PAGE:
• 7 Leigh // Mar 14, 2012 at 4:21 pm

    Ok Greg, My point is that there is no incentive, like a payroll tax if you are silly enough to employ more than sixteen people. The attitude to innovation and development seems to be negative. To do nothing should not be an easier option.

  • 8 Greg Atkinson // Mar 14, 2012 at 4:40 pm

    That I agree with Leigh. I don’t see the carbon tax helping much either. It’s pretty tough out there for a lot of small business owners there days & I don’t feel the government is all that focused on their plight.

  • 9 Peter // Mar 15, 2012 at 9:32 am

    I totally agree with Leigh.

    Look at companies such as Carnegie Wave Energy (ASX:CWE), Ceramic Fuels (ASX:CFU)and Geodynamics (ASX:GDY). It is a wonder that they bother to remain in Australia. And what about those that have left already?

    The Labor government, with none of the cabinet members having any business experience to speak off, often has things arse-end backwards. What is the use of spending big on education if you do not support and incentivise R & D and higher value IP? What is the point of the NBN if the smart people are all in Silicon Valley?

  • 10 Market Madness // Mar 17, 2012 at 9:41 am

    “But I often find myself asking, has the mining boom been well managed?”

    A question that simply asking it suffices to answer it. Centrally planned mining, as with centrally planned anything, is certainly not the most efficient model. Many, however, would argue that there are “public goods” involved and that the trade-offs are worth it.

    “If we accept that the stock market reflects how the wider economy is fairing on a long term basis…”

    A potentially dangerous assumption to make these days isn’t it?

    I reviewed some great investment books I’ve read over the last couple years today. Might be helpful to some. And if us indices are of interest to anyone here’s today’s charts.

  • 11 Greg Atkinson // Mar 20, 2012 at 7:52 am

    I would say that the ASX All Ords/ ASX 200 is giving us a fairly good indication of how the economy is fairing. Sure the relationship broke down during the height of the GFC and after the Lehman collapse where fear took over, but at the moment it is at a recession-like level and that is probably a good reflection of where the economy is heading. Remember the theory is that the stock market is a leading indicator.

    As for mining, well I don’t see much planning at all 🙂

  • 12 GoWest // Apr 16, 2012 at 5:02 pm

    Interesting graph – implies that the share market is at the cross roads and we should start to buy in again for long term gain. BDI seems to be going up as well. Shares reflect optimism in 12 months time perhaps.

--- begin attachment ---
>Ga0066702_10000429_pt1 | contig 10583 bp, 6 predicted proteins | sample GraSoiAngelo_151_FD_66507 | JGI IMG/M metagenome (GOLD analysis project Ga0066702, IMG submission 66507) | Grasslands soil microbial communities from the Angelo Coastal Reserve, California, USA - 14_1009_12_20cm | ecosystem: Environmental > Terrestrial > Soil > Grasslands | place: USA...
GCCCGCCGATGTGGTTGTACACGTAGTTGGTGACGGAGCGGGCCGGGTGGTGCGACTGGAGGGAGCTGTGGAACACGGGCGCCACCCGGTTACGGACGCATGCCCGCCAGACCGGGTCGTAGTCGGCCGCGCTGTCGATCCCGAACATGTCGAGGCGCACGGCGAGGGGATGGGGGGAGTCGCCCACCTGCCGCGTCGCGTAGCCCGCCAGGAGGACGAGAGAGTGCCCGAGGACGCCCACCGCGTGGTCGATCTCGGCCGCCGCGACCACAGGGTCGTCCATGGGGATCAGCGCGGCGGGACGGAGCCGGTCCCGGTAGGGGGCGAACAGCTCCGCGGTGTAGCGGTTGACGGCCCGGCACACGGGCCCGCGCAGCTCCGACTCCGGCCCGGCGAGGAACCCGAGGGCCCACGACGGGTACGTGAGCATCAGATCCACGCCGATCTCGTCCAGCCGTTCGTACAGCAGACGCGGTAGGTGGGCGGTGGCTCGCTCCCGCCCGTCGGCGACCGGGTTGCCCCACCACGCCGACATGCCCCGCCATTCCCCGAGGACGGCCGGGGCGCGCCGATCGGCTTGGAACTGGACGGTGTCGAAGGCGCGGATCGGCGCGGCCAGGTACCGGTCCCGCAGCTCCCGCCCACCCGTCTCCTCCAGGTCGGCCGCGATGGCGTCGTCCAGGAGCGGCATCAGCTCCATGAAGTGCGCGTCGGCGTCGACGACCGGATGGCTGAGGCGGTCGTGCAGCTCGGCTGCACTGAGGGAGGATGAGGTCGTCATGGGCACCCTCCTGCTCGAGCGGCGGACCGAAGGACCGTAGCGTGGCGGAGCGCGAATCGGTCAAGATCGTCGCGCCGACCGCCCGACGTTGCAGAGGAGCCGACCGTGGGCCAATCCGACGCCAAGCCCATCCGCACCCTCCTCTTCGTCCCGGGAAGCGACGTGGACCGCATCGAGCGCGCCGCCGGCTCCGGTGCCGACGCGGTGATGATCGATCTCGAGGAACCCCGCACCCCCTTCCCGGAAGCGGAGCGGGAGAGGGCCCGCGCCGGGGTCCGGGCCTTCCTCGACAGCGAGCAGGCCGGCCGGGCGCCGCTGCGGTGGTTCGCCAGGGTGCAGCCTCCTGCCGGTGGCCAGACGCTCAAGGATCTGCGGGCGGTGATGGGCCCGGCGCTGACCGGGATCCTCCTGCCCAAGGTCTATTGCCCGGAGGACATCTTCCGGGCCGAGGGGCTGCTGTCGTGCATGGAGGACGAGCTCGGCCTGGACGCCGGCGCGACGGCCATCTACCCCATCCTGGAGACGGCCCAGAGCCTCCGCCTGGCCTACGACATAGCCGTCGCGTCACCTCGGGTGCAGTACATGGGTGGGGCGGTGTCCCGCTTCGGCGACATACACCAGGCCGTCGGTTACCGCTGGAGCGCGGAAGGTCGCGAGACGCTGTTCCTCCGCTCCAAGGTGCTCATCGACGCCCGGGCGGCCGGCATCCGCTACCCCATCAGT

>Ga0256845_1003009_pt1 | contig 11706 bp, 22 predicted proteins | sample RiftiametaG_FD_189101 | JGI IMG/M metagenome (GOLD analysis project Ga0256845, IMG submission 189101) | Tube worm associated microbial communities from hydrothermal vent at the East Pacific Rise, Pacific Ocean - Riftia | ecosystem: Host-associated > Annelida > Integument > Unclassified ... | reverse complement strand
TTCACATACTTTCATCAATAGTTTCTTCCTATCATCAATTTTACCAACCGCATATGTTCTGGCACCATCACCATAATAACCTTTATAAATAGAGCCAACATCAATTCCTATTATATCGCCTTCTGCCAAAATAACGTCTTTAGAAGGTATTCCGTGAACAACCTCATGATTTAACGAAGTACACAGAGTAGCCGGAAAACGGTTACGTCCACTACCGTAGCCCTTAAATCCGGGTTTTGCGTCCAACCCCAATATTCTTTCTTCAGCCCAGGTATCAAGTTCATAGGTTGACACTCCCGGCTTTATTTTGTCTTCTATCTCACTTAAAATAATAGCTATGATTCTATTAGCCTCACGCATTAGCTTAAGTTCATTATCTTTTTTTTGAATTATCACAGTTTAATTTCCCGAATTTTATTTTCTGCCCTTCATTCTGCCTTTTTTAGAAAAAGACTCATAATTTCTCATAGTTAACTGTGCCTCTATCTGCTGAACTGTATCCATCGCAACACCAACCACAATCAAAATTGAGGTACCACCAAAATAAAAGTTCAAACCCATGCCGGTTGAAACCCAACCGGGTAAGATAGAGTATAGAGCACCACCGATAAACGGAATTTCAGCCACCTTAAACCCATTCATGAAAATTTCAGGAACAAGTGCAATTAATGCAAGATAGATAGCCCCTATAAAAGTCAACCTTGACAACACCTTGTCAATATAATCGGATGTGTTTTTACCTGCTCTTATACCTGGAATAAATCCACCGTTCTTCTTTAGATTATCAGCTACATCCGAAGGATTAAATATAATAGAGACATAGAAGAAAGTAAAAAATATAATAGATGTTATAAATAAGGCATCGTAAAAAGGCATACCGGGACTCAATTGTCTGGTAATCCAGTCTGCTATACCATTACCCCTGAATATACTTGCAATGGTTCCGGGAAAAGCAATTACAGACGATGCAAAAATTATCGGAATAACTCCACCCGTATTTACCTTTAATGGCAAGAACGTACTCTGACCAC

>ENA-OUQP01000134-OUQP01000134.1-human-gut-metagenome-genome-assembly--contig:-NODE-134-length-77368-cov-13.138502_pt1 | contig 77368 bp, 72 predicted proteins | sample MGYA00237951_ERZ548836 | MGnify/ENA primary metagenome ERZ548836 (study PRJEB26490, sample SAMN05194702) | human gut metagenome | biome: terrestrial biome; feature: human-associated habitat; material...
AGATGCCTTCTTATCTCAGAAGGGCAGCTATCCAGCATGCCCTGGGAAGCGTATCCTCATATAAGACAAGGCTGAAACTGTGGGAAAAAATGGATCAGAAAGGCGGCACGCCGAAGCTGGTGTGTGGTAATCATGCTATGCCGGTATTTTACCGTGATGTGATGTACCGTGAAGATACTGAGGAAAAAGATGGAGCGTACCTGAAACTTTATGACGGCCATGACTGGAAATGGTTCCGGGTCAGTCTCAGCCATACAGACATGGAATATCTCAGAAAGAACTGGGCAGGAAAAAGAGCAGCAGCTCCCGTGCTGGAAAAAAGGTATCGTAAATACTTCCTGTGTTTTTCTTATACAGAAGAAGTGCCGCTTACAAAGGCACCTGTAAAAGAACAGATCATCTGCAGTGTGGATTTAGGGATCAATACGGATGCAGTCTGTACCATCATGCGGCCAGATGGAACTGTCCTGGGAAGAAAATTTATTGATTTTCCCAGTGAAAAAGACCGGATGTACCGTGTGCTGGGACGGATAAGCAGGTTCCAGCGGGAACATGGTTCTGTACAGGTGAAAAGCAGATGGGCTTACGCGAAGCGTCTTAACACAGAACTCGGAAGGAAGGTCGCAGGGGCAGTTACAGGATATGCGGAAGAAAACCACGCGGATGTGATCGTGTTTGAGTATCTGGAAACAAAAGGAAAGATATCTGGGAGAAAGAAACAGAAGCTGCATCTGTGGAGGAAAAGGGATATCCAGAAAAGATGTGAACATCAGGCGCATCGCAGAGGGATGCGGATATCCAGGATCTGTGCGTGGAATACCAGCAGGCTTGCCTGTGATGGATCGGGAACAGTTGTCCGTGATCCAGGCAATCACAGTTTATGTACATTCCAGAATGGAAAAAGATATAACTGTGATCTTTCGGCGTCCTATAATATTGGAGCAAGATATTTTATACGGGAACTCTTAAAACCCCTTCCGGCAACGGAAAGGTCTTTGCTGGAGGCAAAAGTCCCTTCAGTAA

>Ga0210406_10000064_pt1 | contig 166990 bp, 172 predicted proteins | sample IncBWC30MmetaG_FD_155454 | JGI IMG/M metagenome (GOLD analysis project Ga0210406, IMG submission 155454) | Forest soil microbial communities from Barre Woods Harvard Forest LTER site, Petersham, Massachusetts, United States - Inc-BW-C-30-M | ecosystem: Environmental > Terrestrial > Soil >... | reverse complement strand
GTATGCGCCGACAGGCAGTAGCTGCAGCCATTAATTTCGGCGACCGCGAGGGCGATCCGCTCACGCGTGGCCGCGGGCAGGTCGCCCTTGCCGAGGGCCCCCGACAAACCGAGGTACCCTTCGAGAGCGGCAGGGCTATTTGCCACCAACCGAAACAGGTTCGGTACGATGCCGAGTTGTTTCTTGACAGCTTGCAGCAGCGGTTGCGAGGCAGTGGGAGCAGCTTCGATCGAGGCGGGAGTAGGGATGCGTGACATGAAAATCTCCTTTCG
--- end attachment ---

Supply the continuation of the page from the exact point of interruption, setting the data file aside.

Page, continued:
To answer your question the mining boom taxes have already been spent. The Feds have done their best to stimulate their pensions with 50billion a year, but thats only helped Canberra. I hear WA will get 55cents per dollar back on their GST next year so yes any remaining mining boom is being sucked eastwards big time to fix Swans pre-election budget… not that it will do much good to you with the carbon tax eating up all the free dollars into another swag of regulators. We can hope that Brown resigned because Julia told him she was going to dump the carbon tax. However I doubt it – she still acts like she is still in the communist party complete with red jacket.

  • 13 Greg Atkinson // Apr 16, 2012 at 6:17 pm

    GoWest I reckon we might be close to the market being set up for the next bull run but what worries me is China. I don’t expect the Chinese economy to implode but it will come off the boil and that will hit the Australian stock market. However if you look at the share prices for many of the mining stocks then it looks like a China slowdown has been priced in.

    So 2012 might be the year we start to see stocks find their legs again and when Julia is shown the door next year we should see the market rally even further.

  • 14 Lachlan // Apr 18, 2012 at 4:43 pm

    Greg last week showed short term reversal on the AUD/USD and I feel good about risk. Hoping for a sharp snap up in silver. My shares started red today and finished up 1.8%..the sort of action I like for a turn. Who knows. Looks good so far anyhow.

  • 15 Lachlan // Apr 18, 2012 at 5:56 pm

    Industry Funds Management chairman wants inflation.

    …He said lower interest rates could help depreciate the Australian dollar, which is currently above 103 US cents, and reduce the pressure on exporters.

    ‘That would be a very good thing overall for the economy,’ Mr Weaven said.

    Think I have heard that somewhere before.

  • 16 Greg Atkinson // Apr 22, 2012 at 11:27 am

    Lachlan ee also have the RBA and Government pulling in opposite directions at times…that doesn’t help either. I have said for a long time that rates were raised too far and have remained too high but we can’t blame the RBA for everything since they can’t do anything about government spending or the influx of investment into mining for example.